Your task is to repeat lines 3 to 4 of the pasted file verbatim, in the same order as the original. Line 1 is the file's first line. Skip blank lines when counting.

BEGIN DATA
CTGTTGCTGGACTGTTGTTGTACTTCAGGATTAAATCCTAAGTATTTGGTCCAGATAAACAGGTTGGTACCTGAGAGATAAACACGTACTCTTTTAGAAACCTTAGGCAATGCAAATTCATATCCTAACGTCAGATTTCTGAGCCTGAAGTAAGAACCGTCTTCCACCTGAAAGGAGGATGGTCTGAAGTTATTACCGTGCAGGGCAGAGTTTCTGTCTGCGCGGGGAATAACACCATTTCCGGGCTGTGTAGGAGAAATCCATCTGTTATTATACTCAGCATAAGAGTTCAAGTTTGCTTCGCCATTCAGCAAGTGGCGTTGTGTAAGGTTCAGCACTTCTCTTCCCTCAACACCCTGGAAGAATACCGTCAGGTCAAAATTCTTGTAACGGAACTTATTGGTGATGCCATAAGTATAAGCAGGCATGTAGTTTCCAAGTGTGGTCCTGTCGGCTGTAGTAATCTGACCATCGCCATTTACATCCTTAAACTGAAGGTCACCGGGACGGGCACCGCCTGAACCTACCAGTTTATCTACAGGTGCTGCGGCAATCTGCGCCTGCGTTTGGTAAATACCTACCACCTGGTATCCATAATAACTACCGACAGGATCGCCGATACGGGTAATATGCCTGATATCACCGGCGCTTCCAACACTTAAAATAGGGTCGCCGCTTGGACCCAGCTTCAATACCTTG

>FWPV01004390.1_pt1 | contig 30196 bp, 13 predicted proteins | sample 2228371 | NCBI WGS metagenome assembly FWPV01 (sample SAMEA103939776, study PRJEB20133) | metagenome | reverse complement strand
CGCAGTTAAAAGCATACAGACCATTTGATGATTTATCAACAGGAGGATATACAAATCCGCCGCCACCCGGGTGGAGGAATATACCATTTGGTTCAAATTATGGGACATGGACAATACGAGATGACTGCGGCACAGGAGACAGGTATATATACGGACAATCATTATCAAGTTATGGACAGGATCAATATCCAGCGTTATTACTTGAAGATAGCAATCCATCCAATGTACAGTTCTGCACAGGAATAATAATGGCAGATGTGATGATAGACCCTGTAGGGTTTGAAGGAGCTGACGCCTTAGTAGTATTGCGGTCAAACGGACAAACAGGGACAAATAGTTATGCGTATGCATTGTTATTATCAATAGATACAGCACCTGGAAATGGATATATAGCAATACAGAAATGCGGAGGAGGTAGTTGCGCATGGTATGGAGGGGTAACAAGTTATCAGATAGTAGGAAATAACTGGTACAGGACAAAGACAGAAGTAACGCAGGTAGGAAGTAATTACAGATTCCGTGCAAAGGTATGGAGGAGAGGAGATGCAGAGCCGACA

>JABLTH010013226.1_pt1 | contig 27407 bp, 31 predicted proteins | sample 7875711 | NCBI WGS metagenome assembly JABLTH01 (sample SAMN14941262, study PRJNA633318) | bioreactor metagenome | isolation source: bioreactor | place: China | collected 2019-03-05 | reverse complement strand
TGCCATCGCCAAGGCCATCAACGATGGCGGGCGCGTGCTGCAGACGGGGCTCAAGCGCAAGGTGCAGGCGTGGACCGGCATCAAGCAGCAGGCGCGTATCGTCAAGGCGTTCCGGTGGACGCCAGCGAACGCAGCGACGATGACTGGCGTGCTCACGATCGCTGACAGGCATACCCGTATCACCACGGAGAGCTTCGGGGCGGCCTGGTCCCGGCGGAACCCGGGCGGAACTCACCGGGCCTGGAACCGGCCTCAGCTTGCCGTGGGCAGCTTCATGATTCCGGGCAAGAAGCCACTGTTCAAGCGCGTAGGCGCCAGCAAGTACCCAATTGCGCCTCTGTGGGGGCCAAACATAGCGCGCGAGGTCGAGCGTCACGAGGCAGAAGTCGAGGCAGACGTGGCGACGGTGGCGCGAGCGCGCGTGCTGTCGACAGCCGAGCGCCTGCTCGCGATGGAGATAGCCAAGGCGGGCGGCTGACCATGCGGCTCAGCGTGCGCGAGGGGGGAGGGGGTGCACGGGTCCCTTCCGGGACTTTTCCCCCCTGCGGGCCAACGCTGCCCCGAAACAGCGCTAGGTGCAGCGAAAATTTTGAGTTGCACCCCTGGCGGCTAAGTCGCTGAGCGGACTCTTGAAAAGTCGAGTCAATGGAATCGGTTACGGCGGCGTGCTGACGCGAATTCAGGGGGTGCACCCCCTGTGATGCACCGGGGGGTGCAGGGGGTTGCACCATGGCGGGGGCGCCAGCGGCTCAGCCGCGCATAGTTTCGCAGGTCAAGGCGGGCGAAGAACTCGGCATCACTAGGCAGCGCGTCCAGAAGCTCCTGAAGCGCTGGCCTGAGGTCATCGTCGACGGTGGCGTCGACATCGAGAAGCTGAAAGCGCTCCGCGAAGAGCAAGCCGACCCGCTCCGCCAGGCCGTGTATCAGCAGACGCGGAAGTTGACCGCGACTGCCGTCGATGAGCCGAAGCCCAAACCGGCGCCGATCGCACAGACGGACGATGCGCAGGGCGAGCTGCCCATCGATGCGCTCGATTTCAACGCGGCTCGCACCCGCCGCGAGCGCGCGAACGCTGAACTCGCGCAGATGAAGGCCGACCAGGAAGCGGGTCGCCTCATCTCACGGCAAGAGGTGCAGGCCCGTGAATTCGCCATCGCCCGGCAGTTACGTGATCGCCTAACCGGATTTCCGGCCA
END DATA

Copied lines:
CGCAGTTAAAAGCATACAGACCATTTGATGATTTATCAACAGGAGGATATACAAATCCGCCGCCACCCGGGTGGAGGAATATACCATTTGGTTCAAATTATGGGACATGGACAATACGAGATGACTGCGGCACAGGAGACAGGTATATATACGGACAATCATTATCAAGTTATGGACAGGATCAATATCCAGCGTTATTACTTGAAGATAGCAATCCATCCAATGTACAGTTCTGCACAGGAATAATAATGGCAGATGTGATGATAGACCCTGTAGGGTTTGAAGGAGCTGACGCCTTAGTAGTATTGCGGTCAAACGGACAAACAGGGACAAATAGTTATGCGTATGCATTGTTATTATCAATAGATACAGCACCTGGAAATGGATATATAGCAATACAGAAATGCGGAGGAGGTAGTTGCGCATGGTATGGAGGGGTAACAAGTTATCAGATAGTAGGAAATAACTGGTACAGGACAAAGACAGAAGTAACGCAGGTAGGAAGTAATTACAGATTCCGTGCAAAGGTATGGAGGAGAGGAGATGCAGAGCCGACA

>JABLTH010013226.1_pt1 | contig 27407 bp, 31 predicted proteins | sample 7875711 | NCBI WGS metagenome assembly JABLTH01 (sample SAMN14941262, study PRJNA633318) | bioreactor metagenome | isolation source: bioreactor | place: China | collected 2019-03-05 | reverse complement strand